Being in the Navy seems like the perfect time to be single. Sailors are young, many just out of high school. They’re always traveling the world. Reaching a foreign port is one of the craziest parties imaginable.
The ship’s crew — mostly male — gets obliterated and goes wild in an unfamiliar land with unfamiliar women. We’d get off the boat, feeling like celebrities with 50 to 100 cab drivers waiting for us, charging only $5 American to take us anywhere we pleased. I would be at a bar and see male shipmates with at least one Asian prostitute hanging on their arms.
“Six hundred baht,” a pretty Thai girl would say. “Six hundred baht all night long.”
Six hundred baht was about $20 American, so for a minimum ATM withdrawal a man could have his way with a woman all night. I was 20, from Chattanooga, Tennessee, and shocked to see officers and gentlemen French-kissing prostitutes and using those same lips on their wives and children a few months later. I loved being the one to call them out.
“Dude, why are you kissing her?” I’d ask a guy with his Thai rental. “Do you know where her mouth’s been today? You really think she brushed her teeth?”
With a mouth like mine, it wasn’t long before I discovered how the Navy gets back at those who dare to cross the lines.
What was bizarre to me when I first entered the Navy was how everyone was married, young and old. The oldest ones were usually on their second, third, and fourth marriages, but everyone was in love with someone. Sailors fell in love fast, married fast, and cheated fast. Divorce was not uncommon. Many sailors were married but never spoke of their spouses at all. In fact, you would never know they were married. When I finally looked at the pay charts, everything began to make sense.
Basic allowance for housing (BAH) is what members of the military receive if they have dependents, which includes nonmilitary spouses. It is tax-free money that provides couples with a place to live, along with the other comforts of home. Single sailors were forced to live on the ship. We slept in tiny beds where the mattress lifted up like a coffin lid and you stored your things inside, but the lids were heavy and could easily crush fingers or heads. It was bad enough that I worked long hours on the ship, but I lived there, too.
The ship was cold, uncomfortable, noisy, and had a musty stench that reminded me of my grandmother’s moldy basement. I hated waking up in my coffin, unable to sit up, afraid to roll out because it was up high. Drowsy, I would jump down onto the cold hard deck, hoping that I’d land right. The constant echo of Navy terminology over the ship’s intercom made sleeping in or napping nearly impossible. I still remember irritating announcements: Reveille, reveille! All hands heave out! Muster Duty Section on the quarterdeck! Ship life drove me crazy.
I missed the little things, such as sitting on a couch, sleeping in a real bed, or being able to walk barefoot in my kitchen while eating cereal in my pajamas. I was unhappy. The Navy was suffocating me. It seemed that everyone around me was falling in love, getting married, and soon had a home. In a moment of intense frustration, I called my friend Will, who had just been discharged.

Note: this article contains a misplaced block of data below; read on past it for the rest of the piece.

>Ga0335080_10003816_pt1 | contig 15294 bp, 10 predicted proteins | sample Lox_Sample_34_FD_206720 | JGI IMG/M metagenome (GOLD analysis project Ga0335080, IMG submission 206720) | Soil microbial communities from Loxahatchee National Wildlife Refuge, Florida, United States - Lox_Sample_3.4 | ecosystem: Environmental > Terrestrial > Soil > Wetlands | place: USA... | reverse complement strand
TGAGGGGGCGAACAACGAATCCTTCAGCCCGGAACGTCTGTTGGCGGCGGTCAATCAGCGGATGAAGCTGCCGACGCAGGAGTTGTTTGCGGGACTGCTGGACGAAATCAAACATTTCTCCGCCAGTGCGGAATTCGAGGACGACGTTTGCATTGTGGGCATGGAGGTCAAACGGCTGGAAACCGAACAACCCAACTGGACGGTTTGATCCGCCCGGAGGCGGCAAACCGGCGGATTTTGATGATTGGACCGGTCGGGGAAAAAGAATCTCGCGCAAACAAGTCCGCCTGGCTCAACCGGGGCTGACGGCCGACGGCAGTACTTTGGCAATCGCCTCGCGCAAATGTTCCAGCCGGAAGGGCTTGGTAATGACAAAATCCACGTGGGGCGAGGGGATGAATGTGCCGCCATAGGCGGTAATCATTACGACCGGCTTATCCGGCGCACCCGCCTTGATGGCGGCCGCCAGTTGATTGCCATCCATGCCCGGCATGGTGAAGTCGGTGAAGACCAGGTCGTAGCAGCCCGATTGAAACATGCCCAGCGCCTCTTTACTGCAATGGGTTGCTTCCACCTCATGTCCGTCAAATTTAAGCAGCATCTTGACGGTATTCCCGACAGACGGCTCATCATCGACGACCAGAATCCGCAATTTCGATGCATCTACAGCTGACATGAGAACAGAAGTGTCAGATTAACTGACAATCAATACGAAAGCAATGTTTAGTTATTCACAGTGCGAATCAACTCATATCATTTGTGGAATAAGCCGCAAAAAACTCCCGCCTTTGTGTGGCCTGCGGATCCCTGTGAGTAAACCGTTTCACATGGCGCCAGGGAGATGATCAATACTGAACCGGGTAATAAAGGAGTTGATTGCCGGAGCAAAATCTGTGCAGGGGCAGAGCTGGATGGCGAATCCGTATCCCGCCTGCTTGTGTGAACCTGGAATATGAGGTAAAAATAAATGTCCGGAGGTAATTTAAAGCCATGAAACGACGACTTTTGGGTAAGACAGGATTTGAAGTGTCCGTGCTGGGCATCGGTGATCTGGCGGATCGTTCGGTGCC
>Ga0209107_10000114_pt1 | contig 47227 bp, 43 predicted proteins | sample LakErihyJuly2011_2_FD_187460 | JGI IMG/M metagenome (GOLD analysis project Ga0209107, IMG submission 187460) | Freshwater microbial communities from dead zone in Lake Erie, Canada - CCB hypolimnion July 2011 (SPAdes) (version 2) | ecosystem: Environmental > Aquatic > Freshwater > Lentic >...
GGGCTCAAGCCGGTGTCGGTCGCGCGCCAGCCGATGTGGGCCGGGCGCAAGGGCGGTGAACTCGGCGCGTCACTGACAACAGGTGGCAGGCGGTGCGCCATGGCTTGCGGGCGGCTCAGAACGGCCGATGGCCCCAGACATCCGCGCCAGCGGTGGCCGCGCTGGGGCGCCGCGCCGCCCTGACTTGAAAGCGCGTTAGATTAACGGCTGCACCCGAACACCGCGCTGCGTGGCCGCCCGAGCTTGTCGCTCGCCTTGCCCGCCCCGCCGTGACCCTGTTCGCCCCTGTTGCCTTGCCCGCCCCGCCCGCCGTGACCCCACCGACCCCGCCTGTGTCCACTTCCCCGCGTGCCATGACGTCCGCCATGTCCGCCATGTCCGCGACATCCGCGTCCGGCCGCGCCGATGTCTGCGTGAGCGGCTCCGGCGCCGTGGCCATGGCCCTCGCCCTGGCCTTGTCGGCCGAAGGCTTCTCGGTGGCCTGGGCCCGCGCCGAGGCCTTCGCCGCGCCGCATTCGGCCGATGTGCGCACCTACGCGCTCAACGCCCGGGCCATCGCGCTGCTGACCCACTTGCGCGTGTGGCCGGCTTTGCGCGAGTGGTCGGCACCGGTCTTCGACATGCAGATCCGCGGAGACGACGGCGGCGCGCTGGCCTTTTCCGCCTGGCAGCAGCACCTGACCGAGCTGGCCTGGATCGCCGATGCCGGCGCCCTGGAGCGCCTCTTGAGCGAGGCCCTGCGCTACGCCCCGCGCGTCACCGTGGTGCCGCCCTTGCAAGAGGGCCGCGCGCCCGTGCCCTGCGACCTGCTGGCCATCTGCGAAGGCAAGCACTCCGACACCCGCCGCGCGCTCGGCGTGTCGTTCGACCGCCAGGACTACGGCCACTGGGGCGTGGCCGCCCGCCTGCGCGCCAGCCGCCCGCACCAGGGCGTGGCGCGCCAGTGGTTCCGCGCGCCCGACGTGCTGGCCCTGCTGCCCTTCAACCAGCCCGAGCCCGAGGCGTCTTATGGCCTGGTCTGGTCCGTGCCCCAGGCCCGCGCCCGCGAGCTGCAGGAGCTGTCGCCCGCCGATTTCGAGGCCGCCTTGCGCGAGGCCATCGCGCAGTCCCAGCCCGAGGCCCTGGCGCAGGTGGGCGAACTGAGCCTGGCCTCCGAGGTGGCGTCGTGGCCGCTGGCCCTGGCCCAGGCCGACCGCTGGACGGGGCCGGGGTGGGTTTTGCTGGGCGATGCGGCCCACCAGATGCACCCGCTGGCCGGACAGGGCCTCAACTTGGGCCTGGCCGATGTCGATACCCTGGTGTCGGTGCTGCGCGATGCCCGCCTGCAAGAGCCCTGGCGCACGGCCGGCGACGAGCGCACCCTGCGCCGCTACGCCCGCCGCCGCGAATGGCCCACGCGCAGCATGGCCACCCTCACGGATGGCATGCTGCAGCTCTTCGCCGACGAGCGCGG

Will wasn’t a fan of the Navy either. He had developed severe insomnia and depression during his last deployment and separated from the service for medical reasons. Will and I were shipmates on the USS Higgins. We weren’t close friends, but for my 19th birthday on May 28, 2004, I went to Rosarito with a group of friends, including Will. We had an odd love/hate relationship. I irritated him, he picked on me, but somehow we got along that way. We ended up getting extremely intoxicated and started making out on the beach. The next thing I knew, we were in the back of a truck being sent to jail. Our friends rescued us, and we had that memory of being locked up in Mexico together.
As far as the make-out session went, it was an odd, drunken one-time thing of being young, stupid, and new to the military. The fact that we had no chemistry beyond friendship was the reason I wanted to marry him. I knew that a marriage for money should be strictly platonic, and we kept it that way.
“We’ll be roommates,” I told Will. “I’ll have a place off the ship to live, and you will live rent-free.”
“You know, I might be down with that.” Will’s response was typical. He was tall, thin, with dark hair and drowsy eyes that never had an intense expression about anything. He came from a good home in Alabama and had a kind face and good heart, but this clashed with Will’s twisted, cynical sense of humor.
“Okay, I’ll do it,” he said.
“Wow,” I said. “Okay, I guess we’re engaged.” Sarcasm was my second language.
We giggled hysterically. We laughed about our marriage throughout its entire 31-month existence.
Kissing my husband on the lips was the most awkward thing I’ve ever done.
I was quivering — not out of passion or even love — but out of nervousness, thinking, “How am I going to pull this off?”
Will and I got married on January 5, 2005, the day before my first anniversary of joining the Navy. I wore a black blouse and a leopard skirt, trying to be especially tacky. Will was in a pair of casual jeans, flip-flops, sporting his new chin piercing. We stood facing each other. I looked at Will, unshaven and mellow. I was jumpy and rushed. Our clerk at the downtown courthouse, a short, stocky, middle-aged woman, smiled at us sweetly. But I could see in her eyes that she knew we were full of it.
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